the new Blackberry Q10 does look great, has a physical keyboard and all, but again around $800 here.

Q5 just seemed a bit plasticky and a bit slow, and well... would need more time with Blackberry OS as well.

 

I wonder if there are any actual benefits to eight cores on a smartphone though... :D sounds really cool and all but I wonder why they decided on that. 

 

that almost sounds like Sweden (where I'm from) in some regards. everyone strives to fit in. trends are definitely followed by most people.

this is very interesting to me, korea is sort of a big unknown. to be honest, most I know about it is the food since I really enjoy cooking. and Starcraft...

 

thanks, again! :smile:

 

Lol. I still can't believe I have a $800 phone with me! They do cost a lot. Pricing in Korea is just a bit out of place.

 

Korea is a very interesting country with complex history. Even now, structure of Korea is interesting, even for a Korean student studying in US. Unique culture but with unique problems as well.

post #51 of 236

yeah, every place has its own share of problems and perks it seems. of course all different grades! Korea still seems to be a rising force economically, not sure what it actually means though. :D

 

heard there's a new Nexus coming out soon... despite not being too used to Android. I suspect I can make it work with how little I use the phone somehow. it is just such an attractive option...

post #52 of 236

Just went into the fridge to find some kimbap until I realize I didn't have any left.

 

I also started making seolleongtang on the regular a few months back - good stuff, especially considering the weather nowadays. Some Gopchang jeongol hits the spot as well. 

 

Actually hankering for some jeon (pancakes now). Cranking out the mix...

 

That's it for me on the food front, back to your regularly scheduled thigh-scraping phone talk.

post #53 of 236
Thread Starter 
Quote:
Originally Posted by TwinQY View Post
 

Just went into the fridge to find some kimbap until I realize I didn't have any left.

 

I also started making seolleongtang on the regular a few months back - good stuff, especially considering the weather nowadays. Some Gopchang jeongol hits the spot as well. 

 

Actually hankering for some jeon (pancakes now). Cranking out the mix...

 

That's it for me on the food front, back to your regularly scheduled thigh-scraping phone talk.

 

Lol. That's some serious Korean food!

post #54 of 236
Wish I'd seen this thread earlier... Subscribed for the next time I go to Seoul. Was looking for some good audio shops but ended up not having as much time free as I had hoped.

The Kyobo in Gangnam had Final Audio IEMs when I was there last year...
post #55 of 236
Quote:
Originally Posted by kimvictor View Post
 

 

Lol. That's some serious Korean food!

 

hah yeah, haven't had those dishes with the exception for the pancakes! sounds delicious though. ;)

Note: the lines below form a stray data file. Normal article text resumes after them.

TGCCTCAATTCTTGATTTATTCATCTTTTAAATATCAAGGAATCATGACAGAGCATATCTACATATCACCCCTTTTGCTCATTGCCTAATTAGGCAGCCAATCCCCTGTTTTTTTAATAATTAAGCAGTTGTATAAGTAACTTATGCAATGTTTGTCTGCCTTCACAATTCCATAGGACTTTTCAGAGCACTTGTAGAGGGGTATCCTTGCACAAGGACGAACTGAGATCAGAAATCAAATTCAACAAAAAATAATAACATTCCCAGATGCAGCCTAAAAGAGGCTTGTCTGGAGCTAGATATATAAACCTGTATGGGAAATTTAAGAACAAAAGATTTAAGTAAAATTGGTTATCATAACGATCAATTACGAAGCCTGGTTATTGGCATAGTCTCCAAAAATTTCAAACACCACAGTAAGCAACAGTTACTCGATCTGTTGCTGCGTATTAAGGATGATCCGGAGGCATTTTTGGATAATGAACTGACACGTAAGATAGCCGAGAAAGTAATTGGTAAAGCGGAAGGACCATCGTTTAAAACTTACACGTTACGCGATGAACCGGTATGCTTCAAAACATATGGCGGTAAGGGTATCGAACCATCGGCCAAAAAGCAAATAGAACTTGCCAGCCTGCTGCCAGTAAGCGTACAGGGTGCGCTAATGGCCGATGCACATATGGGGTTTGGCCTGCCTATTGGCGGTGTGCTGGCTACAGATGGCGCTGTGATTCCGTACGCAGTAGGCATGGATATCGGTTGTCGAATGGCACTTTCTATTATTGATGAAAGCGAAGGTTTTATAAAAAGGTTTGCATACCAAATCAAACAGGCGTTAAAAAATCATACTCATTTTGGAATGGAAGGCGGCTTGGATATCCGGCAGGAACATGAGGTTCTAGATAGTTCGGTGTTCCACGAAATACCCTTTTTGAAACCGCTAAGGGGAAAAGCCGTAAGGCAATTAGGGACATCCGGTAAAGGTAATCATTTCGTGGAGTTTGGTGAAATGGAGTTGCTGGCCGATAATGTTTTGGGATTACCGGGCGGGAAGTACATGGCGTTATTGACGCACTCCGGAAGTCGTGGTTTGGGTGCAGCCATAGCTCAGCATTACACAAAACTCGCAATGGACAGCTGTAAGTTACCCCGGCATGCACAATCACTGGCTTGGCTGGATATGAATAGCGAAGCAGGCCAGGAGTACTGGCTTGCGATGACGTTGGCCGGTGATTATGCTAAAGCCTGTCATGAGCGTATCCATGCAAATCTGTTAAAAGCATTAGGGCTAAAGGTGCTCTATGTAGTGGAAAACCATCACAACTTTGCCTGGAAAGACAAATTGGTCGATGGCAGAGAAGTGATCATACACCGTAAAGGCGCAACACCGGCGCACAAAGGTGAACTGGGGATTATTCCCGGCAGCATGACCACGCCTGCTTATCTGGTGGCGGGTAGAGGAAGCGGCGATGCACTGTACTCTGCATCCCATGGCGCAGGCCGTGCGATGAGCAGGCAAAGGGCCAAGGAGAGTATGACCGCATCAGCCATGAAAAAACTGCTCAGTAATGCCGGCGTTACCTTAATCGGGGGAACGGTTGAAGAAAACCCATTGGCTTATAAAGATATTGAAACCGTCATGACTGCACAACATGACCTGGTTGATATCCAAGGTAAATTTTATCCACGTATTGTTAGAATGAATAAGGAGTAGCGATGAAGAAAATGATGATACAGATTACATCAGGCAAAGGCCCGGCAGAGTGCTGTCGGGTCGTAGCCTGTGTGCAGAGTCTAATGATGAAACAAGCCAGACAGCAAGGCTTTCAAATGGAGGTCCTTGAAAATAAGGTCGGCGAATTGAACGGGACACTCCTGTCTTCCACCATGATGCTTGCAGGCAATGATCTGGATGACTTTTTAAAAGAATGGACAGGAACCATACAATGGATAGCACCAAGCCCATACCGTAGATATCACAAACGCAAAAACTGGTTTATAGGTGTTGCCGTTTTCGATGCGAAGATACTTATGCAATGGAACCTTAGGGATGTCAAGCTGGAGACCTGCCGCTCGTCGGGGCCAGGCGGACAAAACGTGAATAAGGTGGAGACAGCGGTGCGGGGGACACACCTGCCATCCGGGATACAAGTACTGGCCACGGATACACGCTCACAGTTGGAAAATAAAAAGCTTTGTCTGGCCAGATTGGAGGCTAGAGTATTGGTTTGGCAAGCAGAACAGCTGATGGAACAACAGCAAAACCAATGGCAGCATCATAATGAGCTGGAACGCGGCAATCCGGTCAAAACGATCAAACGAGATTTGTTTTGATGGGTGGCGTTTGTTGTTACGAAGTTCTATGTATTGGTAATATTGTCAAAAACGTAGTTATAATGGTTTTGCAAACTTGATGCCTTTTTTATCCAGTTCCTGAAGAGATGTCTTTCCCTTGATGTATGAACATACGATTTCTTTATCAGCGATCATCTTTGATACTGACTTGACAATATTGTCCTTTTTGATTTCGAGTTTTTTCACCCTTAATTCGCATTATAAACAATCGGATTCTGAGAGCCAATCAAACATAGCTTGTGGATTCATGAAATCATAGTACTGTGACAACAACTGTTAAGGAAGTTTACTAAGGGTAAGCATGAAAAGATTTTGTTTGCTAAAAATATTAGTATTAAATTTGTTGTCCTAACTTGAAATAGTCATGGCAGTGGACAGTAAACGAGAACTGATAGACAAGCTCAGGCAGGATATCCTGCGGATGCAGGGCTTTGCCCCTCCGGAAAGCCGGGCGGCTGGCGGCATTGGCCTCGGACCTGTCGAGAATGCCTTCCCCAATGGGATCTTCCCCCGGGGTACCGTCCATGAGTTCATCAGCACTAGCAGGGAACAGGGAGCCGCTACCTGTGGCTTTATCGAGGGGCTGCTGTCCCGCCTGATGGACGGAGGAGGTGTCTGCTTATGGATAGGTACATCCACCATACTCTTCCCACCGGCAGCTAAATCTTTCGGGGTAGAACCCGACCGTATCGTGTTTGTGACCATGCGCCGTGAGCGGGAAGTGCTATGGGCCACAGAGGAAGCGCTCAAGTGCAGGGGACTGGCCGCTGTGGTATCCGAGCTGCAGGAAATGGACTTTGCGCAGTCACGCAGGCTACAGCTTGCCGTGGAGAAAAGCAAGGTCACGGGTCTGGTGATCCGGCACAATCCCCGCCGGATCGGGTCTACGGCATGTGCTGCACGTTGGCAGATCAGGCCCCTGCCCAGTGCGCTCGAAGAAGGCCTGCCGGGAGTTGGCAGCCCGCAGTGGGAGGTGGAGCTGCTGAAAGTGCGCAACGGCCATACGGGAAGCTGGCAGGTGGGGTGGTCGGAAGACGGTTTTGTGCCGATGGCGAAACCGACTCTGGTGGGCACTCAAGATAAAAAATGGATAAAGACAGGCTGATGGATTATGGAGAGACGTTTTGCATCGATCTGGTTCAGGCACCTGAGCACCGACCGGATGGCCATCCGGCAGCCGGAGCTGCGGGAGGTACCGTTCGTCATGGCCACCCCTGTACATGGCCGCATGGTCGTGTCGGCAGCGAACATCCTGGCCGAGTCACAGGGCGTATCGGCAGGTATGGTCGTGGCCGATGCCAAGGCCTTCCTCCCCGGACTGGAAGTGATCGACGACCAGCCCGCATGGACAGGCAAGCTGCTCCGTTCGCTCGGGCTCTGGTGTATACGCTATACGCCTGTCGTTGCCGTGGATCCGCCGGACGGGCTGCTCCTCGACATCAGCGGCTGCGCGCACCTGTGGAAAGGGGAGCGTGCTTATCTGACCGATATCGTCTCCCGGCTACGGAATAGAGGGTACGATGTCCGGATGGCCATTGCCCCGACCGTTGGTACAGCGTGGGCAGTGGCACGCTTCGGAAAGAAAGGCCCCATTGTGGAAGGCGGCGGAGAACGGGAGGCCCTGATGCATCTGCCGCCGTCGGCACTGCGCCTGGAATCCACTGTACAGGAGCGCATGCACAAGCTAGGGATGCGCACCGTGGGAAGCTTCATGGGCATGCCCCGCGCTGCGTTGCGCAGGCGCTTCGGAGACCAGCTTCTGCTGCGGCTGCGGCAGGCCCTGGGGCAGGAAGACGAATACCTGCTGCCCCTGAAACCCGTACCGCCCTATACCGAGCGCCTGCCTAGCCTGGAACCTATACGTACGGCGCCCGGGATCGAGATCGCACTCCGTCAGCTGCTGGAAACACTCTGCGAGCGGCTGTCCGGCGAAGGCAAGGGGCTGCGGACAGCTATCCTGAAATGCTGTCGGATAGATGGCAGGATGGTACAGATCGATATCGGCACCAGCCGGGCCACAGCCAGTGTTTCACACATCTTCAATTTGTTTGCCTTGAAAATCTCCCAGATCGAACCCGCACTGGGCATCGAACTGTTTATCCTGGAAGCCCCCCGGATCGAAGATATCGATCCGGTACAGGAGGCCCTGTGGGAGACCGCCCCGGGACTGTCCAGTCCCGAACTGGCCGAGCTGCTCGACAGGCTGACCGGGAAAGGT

I am making bulgogi jungol (I think this is how it's spelled?), marinading the meat atm.

and dorajimuchim to go with it, love those root things!

 

what kind of street food is popular in Korea? I read something about chicken anuses but haven't been able to find that around here! :p

post #56 of 236
Thread Starter 
Quote:
Originally Posted by munchzilla View Post
 

 

hah yeah, haven't had those dishes with the exception for the pancakes! sounds delicious though. ;)

 

I am making bulgogi jungol (I think this is how it's spelled?), marinading the meat atm.

and dorajimuchim to go with it, love those root things!

 

what kind of street food is popular in Korea? I read something about chicken anuses but haven't been able to find that around here! :p

 

OMG. You are making me jealous. You are in Toronto, right?

 

For street food, try tukbokgi(IDK how to spell them in English). It's rice and fish cake in spicy sauce. Also, try some fish cake. They are very good. My favorite is chicken though(though they aren't street food, they are very popular in Korea).

post #57 of 236

I'm in Montréal, close! I think there are a few Korean places around here that look good, just didn't know much about Korean food until I went travelling.

I saw those in a store last night actually! but no fish from what I can tell... or meat at all. but they looked pretty good!

chicken as in chicken cake? never seen those, sounds intriguing. are they like the seafood pancakes or totally different?

post #58 of 236
Quote:
Originally Posted by kimvictor View Post
 

 

OMG. You are making me jealous. You are in Toronto, right?

 

For street food, try tukbokgi(IDK how to spell them in English).

 

In our house it's usually written ddokboki but Wikipedia offers quite a few other spellings.

 

Good street food on a rainy day are fish cake or hodugwaja, which is a kind of fried cake with walnut paste filling.

post #59 of 236

Some sondae (blood sausage) usually kicks the spot while walking around town.

 

Right now - I'd really want to try some agujjim but that's pretty out of reach. And some shrimp bokkeum (stir-fry).

post #60 of 236

ohh yes I had that sondae thing when I was in NYC and went to Korea"town". it's eerily similar to a Swedish traditional blood pudding! except it was served with some spicy salt to dip in.

I think we just turned this into the Korean food thread...